The Moron Hikers head west for the fourth time. This year’s objective is Yosemite National Park. We visited the valley last year for a day after our trip to Sequoia NP. During a brief stop at the Wilderness Center, we spoke with a couple of guys who had hiked down from Tuolumne Meadows. What an idea -- a downhill hike! The net elevation loss would be about 5,000 feet. A wonderful germ of an idea.
I took on my accustomed role of trip planner, and explored alternatives. A helpful “poster” on the Yosemite News site had me consider our ultimate route: from Tuolumne to Vogelsang, then down to Merced Lake and down through the Merced River drainage to the valley. The only appreciable climb would be up to Vogelsang, and even that didn’t look bad. Google Earth provides a great way to “view” the proposed route, and we agree to go for it. Early September it will be!
Monday, September 3
Labor Day. We have an early flight out and expect to miss the holiday crowds. We connect through LAX to Fresno, after becoming “familiar” with Fresno during our SEKI trip last year. The Delta gate agent advises the passengers to bring food on board if they are hungry; the Delta fare with a “very small box” of raisins is not likely to be enough! The flights and connections go well, and we get to Fresno on time. The first moron-like situation arises as Greg has forgotten his paperwork for the rental vehicle – and can’t remember from whom he reserved it. He calls a couple of the suspects from LA, with no luck. But when we get to Fresno, there’s also a Dollar counter and they, in fact, are our provider of choice. We switch from a small SUV to a van, a much better choice for all of our stuff.
A short stop at two sporting goods stores to get fuel bears success at Herb Bauer: canisters for Rick and me and a small white gas container for Greg. No gallon required this time. We grab a quick lunch at Jack-in-the-Box and I take my dramamine for the trip on the winding roads. The road up to Yosemite is not bad, but the folks heading the other way are many; it looks like Yosemite is emptying out on Labor Day. In the valley we stop at the Wilderness Center, get our permit, and instructions to the backpacker’s parking lot. We load the packs, empty all smelly stuff into the bear box, and take the shuttle back to the Visitor’s Center, where we plan to catch the 5:00 PM YARTS bus up to Tuolumne. We get there with maybe 30 minutes to spare, as we’ve timed the whole day quite well. The YARTS bus is a large, comfortable one and we settle in for the close to two hour trip. With us is a couple who’s just finished their hike as well as a couple who are heading toward Whitney on the JMT.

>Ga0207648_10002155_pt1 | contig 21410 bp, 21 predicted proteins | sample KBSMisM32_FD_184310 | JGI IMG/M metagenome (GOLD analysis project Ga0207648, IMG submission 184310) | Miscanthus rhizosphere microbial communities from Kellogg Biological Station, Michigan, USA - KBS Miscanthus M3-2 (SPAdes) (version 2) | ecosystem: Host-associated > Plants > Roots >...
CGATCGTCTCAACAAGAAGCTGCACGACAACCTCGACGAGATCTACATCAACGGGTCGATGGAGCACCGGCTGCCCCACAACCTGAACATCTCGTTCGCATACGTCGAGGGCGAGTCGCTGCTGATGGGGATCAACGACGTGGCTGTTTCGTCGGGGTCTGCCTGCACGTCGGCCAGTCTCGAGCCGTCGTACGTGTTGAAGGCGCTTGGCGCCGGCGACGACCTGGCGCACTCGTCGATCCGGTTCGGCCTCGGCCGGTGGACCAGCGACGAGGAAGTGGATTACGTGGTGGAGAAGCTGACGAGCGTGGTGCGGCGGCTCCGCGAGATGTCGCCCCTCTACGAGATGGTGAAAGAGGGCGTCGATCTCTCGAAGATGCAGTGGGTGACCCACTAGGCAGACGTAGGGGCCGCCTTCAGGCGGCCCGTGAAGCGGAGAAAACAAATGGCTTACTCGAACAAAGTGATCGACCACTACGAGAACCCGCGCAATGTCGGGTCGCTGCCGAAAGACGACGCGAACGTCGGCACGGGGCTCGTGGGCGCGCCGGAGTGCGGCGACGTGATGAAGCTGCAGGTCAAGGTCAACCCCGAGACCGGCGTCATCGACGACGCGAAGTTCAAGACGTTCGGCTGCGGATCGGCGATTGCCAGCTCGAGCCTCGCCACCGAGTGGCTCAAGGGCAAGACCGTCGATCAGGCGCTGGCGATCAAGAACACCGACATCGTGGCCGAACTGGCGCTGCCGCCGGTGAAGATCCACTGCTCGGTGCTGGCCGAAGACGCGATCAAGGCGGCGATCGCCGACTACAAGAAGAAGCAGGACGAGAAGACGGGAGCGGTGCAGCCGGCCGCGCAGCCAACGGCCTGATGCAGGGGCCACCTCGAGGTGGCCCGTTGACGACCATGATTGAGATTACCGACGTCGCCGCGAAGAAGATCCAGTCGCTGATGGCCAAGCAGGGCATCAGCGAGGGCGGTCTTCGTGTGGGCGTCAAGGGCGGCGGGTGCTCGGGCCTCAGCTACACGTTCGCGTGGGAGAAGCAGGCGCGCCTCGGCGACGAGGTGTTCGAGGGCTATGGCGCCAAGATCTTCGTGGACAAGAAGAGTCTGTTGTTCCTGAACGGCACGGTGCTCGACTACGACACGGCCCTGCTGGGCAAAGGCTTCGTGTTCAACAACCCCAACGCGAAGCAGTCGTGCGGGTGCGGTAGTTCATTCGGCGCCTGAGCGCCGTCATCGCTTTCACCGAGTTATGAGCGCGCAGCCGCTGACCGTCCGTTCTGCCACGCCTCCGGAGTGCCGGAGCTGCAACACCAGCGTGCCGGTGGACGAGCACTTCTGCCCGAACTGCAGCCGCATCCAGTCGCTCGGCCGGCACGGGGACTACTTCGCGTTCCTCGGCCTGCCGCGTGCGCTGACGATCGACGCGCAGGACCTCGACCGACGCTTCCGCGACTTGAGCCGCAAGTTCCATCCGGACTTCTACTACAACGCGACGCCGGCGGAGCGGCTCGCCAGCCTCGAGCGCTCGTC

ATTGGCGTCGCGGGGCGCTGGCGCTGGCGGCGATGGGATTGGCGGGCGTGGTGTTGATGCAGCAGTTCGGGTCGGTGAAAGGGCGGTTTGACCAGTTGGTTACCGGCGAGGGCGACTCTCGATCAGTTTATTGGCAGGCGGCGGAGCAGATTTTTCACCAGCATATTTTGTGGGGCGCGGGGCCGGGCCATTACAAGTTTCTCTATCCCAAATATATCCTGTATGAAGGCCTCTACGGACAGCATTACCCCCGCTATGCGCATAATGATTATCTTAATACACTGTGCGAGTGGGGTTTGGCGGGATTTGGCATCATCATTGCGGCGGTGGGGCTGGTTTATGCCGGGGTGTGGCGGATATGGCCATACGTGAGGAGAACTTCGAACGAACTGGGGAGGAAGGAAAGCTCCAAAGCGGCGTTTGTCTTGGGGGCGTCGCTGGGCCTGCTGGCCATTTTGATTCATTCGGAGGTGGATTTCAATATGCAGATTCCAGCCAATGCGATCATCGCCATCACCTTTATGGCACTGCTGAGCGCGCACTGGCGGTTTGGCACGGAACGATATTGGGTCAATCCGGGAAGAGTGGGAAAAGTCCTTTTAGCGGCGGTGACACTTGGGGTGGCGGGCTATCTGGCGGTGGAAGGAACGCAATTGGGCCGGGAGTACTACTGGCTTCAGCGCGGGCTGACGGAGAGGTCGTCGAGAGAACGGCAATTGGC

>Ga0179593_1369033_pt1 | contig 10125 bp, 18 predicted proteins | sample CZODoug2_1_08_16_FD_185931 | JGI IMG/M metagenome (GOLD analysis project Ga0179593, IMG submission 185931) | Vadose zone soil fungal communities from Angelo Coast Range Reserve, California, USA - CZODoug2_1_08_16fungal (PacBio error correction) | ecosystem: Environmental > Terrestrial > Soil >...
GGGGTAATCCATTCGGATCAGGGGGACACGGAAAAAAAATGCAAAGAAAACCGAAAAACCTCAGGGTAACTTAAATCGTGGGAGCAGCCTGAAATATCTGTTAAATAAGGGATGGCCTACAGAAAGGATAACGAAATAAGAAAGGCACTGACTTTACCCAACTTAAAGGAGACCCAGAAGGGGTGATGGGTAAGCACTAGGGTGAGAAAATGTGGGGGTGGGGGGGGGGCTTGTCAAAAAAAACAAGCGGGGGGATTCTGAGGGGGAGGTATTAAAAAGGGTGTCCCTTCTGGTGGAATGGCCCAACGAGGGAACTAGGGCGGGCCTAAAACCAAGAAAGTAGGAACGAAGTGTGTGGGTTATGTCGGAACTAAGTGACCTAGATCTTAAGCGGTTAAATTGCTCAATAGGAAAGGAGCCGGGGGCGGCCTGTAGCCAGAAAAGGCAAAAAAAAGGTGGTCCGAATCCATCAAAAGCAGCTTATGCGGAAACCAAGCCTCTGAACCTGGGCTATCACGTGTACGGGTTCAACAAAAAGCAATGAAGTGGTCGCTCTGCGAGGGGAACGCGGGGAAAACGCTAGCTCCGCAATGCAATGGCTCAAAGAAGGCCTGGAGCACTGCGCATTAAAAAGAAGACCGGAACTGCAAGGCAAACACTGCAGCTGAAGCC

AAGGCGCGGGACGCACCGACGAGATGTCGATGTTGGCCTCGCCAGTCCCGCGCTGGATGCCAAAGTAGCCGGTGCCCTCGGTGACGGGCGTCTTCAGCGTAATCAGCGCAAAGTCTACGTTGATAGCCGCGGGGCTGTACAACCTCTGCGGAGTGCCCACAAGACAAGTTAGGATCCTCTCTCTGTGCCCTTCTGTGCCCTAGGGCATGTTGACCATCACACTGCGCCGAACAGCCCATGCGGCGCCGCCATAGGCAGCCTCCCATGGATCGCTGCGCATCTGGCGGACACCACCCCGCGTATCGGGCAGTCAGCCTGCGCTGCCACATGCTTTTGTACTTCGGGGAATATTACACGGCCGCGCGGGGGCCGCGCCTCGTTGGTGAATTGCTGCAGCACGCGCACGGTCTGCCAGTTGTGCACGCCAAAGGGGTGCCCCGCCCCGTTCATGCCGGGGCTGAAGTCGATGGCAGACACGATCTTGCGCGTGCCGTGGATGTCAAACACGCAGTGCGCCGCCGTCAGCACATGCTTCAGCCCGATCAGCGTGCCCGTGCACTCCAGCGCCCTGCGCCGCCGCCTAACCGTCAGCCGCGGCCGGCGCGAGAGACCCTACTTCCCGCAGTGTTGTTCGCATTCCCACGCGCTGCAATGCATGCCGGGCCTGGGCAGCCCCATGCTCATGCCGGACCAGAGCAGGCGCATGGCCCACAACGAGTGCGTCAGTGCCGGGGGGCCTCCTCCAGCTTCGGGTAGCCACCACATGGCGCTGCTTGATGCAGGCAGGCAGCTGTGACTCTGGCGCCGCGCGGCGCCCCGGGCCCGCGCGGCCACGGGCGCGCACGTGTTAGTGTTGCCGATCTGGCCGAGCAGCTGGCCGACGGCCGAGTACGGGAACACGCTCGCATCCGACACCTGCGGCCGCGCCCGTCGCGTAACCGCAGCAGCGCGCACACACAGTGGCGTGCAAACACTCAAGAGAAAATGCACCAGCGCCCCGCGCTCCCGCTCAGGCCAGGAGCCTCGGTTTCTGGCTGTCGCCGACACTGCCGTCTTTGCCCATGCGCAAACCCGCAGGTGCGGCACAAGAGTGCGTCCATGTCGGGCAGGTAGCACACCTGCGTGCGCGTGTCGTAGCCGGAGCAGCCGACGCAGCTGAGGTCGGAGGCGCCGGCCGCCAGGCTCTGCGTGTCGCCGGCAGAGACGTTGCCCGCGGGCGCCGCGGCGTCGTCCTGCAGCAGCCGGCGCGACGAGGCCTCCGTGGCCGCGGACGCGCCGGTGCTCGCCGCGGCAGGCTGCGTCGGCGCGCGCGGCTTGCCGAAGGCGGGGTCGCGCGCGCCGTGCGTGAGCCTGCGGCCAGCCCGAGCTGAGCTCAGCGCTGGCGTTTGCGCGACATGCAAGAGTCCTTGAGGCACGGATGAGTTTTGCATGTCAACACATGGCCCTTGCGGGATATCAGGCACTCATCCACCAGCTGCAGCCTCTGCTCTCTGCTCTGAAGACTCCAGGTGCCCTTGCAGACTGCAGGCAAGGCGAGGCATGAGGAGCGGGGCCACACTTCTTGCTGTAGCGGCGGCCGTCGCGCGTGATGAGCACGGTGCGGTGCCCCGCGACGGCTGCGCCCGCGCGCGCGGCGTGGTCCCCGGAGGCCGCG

We get to Tuolumne a little before 7:00 and the second moron event occurs: we can’t find the backpacker’s campground! The map indicates it’s right behind the group camping area, but it’s nowhere to be found. I finally find it way over behind the A section sites. The NPS can use a new cartographer! We set up camp and basically eat in the dark. A bear wanders through the adjacent campsites, and is a blurry shadow as he passes through.
Tuesday, September 4
Rick awakes with a headache – not a good sign. The guys next door are thru-hiking on the JMT to Whitney. They’ve come up from the valley and plan on completing the route in a total of 21 days. We go over to the Tuolumne Grill for breakfast and are a bit disappointed to find out that it’s basically take-out. But the view is great of the meadows from the tables outside.
We pack and head out for our first day. It’ll be only about 6 miles, quite flat along the Lyell Fork of the Tuolumne. We could have headed up directly to Vogelsang on the Rafferty Creek Trail, but wanted two nights of acclimatization to the altitude before we had to climb much at all.
The trail stays away from the river until lunch, and then we walk along the river until getting to our campsite. We join our YARTS companions at a great site for lunch and then stroll along to the south.
There are a fair number of other hikers in both directions, including two young guys who are blaring Dylan from one of their packs on the way (?). I start to have some stomach problems, which stay with me for the remainder of the day.